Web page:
“Your Majesty,” T.R. said, “will know more than anyone else here—with the possible exception of the Right Honorable the Lord Mayor—about the V-1 buzz bomb.”

Saskia knew the term. “One of Hitler’s advanced superweapons. The Nazis launched some of them from my country. They had some kind of a special engine. A primitive jet.”

“Pulse jet, it’s called,” T.R. said agreeably. “Absolutely terrible design for anything other than our exact purposes.”

On a signal, the technicians all vacated the bay. T.R. used a laser pointer to trace a path through the welter of pipes and cables. “Fuel line,” T.R. explained. “Liquid sulfur’s flowing down it right now to the combustion chamber.” The laser dot terminated its journey on the device.

“To connect the dots, if I may,” said Sylvester, “your engineers— drawn from the aerospace complex—have invented an engine that uses sulfur—in molten form—as its fuel and produces sulfur dioxide as its exhaust.”


“Interesting! What’s next, then?”

“More dots. More connecting. First, a choo-choo ride.”


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“This might sound odd,” Alastair said later, gazing quizzically into his Laphroaig on the luxurious train to the launch site, “but what is striking to me about all this is how cheap it is.”

“Yes,” Saskia answered, “that is a very odd thing for you to say, Alastair.”

“Did you see the sulfur pile? You can see it from space.”

Saskia laughed. “That doesn’t impress me; you can read license plates from space!”

“Well, boat tours on Trinity Bay pass by it so that tourists can take selfies.”

“Okay, okay.”

“Can you guess how much it’s worth? Fifteen million dollars.”

“You can buy that much sulfur for fifteen million dollars!?” Saskia was suddenly having to restrain an irrational urge to run out and buy a sulfur pile of her own.

“Not only that, but the price of sulfur on commodities markets has been going up during the last couple of years. So T.R. has probably made more, simply by owning that pile, than he could have made by investing fifteen million in an index fund.”

“It cost him nothing, you’re saying.”

“Less than nothing, in a manner of speaking. The pile sits on a property he inherited. Its value too appreciates over time. Last night he rented out a luxury hotel, of which he happens to be part owner. Today we ate barbecue at a truck stop he owns. Now we are in this beautiful railway carriage that he borrowed from a friend, being pulled across Texas by the cheapest form of long-range transportation that exists: a bloody freight train.”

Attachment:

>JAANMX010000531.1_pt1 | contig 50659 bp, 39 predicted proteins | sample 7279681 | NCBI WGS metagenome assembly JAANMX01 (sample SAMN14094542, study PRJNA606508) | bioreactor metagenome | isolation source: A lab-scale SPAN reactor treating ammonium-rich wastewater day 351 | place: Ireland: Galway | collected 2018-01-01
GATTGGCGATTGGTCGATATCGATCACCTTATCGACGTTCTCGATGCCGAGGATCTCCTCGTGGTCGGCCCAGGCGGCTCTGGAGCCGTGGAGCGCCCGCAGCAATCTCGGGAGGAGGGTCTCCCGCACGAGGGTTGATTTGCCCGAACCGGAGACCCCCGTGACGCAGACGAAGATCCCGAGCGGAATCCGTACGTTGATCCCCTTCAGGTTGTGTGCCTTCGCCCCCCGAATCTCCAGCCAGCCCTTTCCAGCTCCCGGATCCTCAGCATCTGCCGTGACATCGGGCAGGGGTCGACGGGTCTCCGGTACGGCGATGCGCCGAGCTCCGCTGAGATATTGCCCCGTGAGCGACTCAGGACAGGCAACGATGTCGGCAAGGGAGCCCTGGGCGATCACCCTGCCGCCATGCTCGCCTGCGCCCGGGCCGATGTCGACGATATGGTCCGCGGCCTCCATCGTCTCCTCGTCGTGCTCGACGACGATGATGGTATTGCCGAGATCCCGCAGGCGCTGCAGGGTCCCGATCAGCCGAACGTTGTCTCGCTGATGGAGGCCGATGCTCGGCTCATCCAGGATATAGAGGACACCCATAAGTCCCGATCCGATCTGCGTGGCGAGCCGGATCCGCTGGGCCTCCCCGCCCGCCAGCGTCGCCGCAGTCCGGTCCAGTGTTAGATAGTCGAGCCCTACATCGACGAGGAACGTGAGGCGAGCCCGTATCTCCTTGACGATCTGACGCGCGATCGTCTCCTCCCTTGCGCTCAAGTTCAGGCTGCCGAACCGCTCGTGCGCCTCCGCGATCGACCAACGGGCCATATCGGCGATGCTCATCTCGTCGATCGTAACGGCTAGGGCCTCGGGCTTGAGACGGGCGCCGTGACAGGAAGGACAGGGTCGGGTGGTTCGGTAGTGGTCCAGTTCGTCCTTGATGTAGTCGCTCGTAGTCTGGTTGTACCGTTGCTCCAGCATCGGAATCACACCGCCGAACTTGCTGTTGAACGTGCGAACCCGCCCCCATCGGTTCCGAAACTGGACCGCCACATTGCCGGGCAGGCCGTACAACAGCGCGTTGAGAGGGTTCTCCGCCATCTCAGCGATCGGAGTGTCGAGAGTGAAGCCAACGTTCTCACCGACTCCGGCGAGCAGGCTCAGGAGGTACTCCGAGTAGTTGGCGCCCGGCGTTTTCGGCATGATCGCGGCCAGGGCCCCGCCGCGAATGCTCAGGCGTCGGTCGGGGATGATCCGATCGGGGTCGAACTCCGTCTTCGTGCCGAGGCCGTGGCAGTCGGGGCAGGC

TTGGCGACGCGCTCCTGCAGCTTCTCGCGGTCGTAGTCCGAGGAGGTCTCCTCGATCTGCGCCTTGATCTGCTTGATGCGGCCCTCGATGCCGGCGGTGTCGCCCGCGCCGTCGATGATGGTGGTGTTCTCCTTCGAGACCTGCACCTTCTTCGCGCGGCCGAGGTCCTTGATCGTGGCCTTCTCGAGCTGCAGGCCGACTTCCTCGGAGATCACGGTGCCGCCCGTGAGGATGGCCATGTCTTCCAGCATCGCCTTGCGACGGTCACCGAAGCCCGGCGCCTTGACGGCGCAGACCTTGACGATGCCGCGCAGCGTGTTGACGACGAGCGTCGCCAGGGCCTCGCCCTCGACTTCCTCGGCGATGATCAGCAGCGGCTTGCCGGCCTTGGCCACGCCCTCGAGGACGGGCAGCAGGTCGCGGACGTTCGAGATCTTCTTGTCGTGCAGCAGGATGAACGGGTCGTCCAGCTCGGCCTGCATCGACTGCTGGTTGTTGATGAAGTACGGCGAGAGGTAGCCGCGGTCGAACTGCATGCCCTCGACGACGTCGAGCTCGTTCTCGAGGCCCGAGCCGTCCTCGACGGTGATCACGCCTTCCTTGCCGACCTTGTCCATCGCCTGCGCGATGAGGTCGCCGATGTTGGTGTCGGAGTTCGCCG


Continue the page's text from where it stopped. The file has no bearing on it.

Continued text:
“Granted. But you have to admit it’s extremely well staffed and organized.”

Alastair nodded. “That is indeed the big spend here. Almost none of these people actually works for T.R., of course. He has hired an event planning firm, a very good one.”

“So what is your point, Alastair? That it’s all just smoke and mirrors?”

“Oh, no, on the contrary,” he returned. “The sulfur pile is as real as it gets. What I’m really trying to say is that the man is really quite canny.” He pronounced the word as only a Scotsman could. “He spends where he needs to. That’s all.”

“That sounds like an endorsement, then.”

He recoiled slightly. “Of the whole program? Perhaps not. Not yet.”

Singapore harbor sand barges

A dining table had been set up in the middle of the carriage that was serving as T.R.’s temporary residence as well as a private saloon. Sylvester, uncharacteristically, was regaling T.R., Bob, and his wife Dr. Daia Chand with some kind of narration about sand pirates.

“It’s simple maths,” Sylvester insisted to a skeptical-looking lord mayor. “Just to maintain the land area we already have, we need to dump a certain amount of sand into the water to keep up with sea level rise. We don’t have our own sand mines, so we must buy it. But we found that when the price went up—because of our purchasing activities—sand piracy skyrocketed.”

“How does one pirate sand?” Daia asked, as if she’d always wanted to know this.

“You pull up alongside some island with a barge and just go to work with hoses. It’s like a big watery vacuum cleaner. The barge fills up and the island gets smaller. The pirates go to uninhabited islands, take a little here, a little there. However, even this has bad consequences for fisheries that the local people depend on. But Singapore heard the complaints from these neighboring countries and instituted new purchasing schemes to confound the sand pirates.”